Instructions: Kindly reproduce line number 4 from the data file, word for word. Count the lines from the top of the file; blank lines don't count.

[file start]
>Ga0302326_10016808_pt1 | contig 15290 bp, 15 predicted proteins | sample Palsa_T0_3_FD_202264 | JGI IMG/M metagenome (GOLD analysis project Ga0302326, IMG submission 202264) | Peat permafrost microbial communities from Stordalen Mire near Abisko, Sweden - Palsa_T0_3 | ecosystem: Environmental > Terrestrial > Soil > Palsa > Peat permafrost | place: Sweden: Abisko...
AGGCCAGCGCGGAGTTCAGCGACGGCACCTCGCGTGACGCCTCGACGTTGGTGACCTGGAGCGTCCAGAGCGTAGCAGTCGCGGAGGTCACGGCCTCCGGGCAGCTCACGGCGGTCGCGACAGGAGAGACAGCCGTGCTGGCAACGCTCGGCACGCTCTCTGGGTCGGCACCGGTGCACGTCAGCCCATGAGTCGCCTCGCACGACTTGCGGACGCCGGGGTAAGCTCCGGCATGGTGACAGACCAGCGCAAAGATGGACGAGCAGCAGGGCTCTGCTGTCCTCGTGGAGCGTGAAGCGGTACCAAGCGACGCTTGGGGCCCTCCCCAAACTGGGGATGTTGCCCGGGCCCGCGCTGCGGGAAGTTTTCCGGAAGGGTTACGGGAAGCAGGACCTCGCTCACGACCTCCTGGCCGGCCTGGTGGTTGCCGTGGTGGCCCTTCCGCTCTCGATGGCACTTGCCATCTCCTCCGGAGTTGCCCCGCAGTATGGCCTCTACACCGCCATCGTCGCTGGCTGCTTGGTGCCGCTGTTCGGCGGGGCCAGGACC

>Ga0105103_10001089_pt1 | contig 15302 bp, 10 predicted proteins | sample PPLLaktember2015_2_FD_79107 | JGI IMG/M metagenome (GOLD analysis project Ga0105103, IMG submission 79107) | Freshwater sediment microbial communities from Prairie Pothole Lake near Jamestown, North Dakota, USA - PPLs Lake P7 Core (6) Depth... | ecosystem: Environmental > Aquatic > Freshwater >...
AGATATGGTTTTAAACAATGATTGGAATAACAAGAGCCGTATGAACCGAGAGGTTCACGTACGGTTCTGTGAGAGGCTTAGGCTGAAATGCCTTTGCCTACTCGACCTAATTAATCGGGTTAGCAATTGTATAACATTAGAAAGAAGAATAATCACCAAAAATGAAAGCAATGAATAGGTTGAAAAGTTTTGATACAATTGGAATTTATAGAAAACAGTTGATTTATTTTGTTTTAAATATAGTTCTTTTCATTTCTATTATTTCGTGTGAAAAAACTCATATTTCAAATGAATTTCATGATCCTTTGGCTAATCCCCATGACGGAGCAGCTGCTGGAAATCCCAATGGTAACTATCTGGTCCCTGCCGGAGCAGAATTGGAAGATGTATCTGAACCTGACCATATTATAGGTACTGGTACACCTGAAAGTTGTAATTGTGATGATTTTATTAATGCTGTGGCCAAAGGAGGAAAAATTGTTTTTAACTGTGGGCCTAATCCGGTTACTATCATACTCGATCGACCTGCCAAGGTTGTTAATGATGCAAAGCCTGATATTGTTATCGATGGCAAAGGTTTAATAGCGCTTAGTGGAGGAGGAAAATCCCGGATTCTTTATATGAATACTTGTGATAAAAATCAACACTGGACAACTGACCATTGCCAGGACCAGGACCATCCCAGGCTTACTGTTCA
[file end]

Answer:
AGATATGGTTTTAAACAATGATTGGAATAACAAGAGCCGTATGAACCGAGAGGTTCACGTACGGTTCTGTGAGAGGCTTAGGCTGAAATGCCTTTGCCTACTCGACCTAATTAATCGGGTTAGCAATTGTATAACATTAGAAAGAAGAATAATCACCAAAAATGAAAGCAATGAATAGGTTGAAAAGTTTTGATACAATTGGAATTTATAGAAAACAGTTGATTTATTTTGTTTTAAATATAGTTCTTTTCATTTCTATTATTTCGTGTGAAAAAACTCATATTTCAAATGAATTTCATGATCCTTTGGCTAATCCCCATGACGGAGCAGCTGCTGGAAATCCCAATGGTAACTATCTGGTCCCTGCCGGAGCAGAATTGGAAGATGTATCTGAACCTGACCATATTATAGGTACTGGTACACCTGAAAGTTGTAATTGTGATGATTTTATTAATGCTGTGGCCAAAGGAGGAAAAATTGTTTTTAACTGTGGGCCTAATCCGGTTACTATCATACTCGATCGACCTGCCAAGGTTGTTAATGATGCAAAGCCTGATATTGTTATCGATGGCAAAGGTTTAATAGCGCTTAGTGGAGGAGGAAAATCCCGGATTCTTTATATGAATACTTGTGATAAAAATCAACACTGGACAACTGACCATTGCCAGGACCAGGACCATCCCAGGCTTACTGTTCA